I used to work with a guy at an oldies radio station who insisted that the trumpet player who did the song “What A Wonderful World” should be referred to on the air as Louis Armstrong. Louis, and not Louie. Among the arguments he employed to defend that position was that “Louie” carried with it a term of familiarity that would be inappropriate to apply to someone of Satchmo’s iconic status. And that by spelling it with an “S” at the end and not an “E”, he was sending a clear signal about how he wanted to be addressed.

…except that everyone who ever called him by name in a song, whether it was Ella, Frank or whoever else… his musical friends, referred to him as “Louie”. He even recorded a song in the 30s called “Laughin’ Louie.” The only time “Louis” ever comes up in song is when Satchmo himself makes the reference in “Hello Dolly”. But in a duet version with Sinatra, Frank refers to himself as “Francis”, clearly indicating that like “Louis”, it was a formal name that basically only got used on driver’s licenses and such.

But there’s a more important reason to continue calling him “Louie” instead of “Louis”. And that is this: Call him “Louie” because that’s what almost everybody calls him.

I have a couple more examples of this, and then I’ll get to the point. This one’s also from the music world – you remember BTO, the rock band who did the anthemic “Takin’ Care Of Business” that would later be adopted by office supply companies and goodness knows who else in their commercials? The leader of BTO is named Randy Bachman. Except that nobody pronounces it Backman. Everybody looks at how Randy’s last name is spelled, “B-A-C-H-M-A-N”, they see the “B-A-C-H” part, think of Bach the composer, and suddenly he’s Randy Bachman. As the story goes, Randy got so tired of correcting people on the pronunciation, he stopped. He just started accepting “Bachman”, “Backman”, whatever you wanted. Because correcting everyone was a losing battle.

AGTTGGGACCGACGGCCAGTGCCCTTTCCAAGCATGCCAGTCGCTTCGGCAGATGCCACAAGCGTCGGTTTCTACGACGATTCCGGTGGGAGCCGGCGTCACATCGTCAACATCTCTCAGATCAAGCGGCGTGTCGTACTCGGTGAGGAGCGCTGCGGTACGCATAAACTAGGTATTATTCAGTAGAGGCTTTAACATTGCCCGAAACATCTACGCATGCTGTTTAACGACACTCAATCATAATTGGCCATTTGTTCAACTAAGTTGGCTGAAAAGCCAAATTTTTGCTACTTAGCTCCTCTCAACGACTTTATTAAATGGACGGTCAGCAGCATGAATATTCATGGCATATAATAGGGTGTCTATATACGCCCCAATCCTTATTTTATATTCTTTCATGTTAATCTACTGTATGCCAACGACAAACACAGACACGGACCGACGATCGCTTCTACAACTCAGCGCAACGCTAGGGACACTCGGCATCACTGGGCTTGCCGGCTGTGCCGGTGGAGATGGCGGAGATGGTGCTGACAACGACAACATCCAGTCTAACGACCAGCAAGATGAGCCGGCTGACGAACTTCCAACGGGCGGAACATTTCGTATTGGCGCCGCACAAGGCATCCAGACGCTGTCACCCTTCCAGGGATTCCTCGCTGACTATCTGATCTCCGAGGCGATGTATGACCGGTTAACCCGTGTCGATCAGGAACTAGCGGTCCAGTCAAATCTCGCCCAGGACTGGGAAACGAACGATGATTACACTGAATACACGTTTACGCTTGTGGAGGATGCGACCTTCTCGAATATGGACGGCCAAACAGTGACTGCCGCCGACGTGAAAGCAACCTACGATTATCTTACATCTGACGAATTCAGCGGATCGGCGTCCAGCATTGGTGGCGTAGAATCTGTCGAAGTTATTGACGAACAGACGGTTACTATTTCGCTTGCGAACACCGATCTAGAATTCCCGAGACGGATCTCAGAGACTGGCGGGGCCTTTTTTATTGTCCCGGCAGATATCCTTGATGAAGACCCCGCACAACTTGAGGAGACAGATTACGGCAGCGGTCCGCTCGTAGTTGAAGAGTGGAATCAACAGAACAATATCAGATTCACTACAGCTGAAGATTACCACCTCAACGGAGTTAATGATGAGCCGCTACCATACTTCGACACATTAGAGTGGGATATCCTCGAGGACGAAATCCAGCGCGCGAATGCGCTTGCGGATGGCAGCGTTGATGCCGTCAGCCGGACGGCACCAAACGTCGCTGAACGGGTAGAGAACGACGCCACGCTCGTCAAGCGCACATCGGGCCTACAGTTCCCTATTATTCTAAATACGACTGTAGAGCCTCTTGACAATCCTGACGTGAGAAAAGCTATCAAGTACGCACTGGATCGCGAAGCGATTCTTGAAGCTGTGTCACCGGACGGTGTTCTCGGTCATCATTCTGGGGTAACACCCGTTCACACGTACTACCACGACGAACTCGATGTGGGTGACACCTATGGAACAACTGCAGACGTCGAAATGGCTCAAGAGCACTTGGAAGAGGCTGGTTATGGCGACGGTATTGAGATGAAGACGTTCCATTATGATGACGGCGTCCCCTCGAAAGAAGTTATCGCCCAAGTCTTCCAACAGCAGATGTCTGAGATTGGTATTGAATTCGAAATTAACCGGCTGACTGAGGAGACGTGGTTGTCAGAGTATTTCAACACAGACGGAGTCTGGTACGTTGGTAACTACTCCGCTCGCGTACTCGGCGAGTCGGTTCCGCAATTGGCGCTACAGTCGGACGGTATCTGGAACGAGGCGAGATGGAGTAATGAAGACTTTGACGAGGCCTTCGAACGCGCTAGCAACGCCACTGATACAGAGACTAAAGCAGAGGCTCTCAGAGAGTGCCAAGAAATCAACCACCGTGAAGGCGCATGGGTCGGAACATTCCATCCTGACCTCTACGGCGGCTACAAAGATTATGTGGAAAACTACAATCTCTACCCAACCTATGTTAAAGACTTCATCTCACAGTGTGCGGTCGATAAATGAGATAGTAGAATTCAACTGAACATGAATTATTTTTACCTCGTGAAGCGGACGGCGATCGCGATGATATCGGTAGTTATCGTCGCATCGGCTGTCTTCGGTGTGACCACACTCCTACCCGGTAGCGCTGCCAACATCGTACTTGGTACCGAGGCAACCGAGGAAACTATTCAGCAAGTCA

Staying with Canadian things for a second, the metric system in Canada gives rise to an example that I only just recently gave up fighting for myself. In the metric system, everything is based on multiples of ten, and round numbers. Like temperature. Where in Fahrenheit, the freezing point of water is the seemingly arbitrary 32 degrees, the metric folks decided that on the Celcius scale, the freezing point of water should be zero. Makes sense. Below zero, and it’s not water anymore, it’s ice. Gets easier on the temperature thing, too. Know what the boiling point of water is, in Celcius? A hundred. So the minimum where it can still be called water is zero, and the maximum is 100. Almost like a percentage. Off the top of your head, do you even know what the boiling point of water is in Fahrenheit? It’s like Pi or something. I don’t know.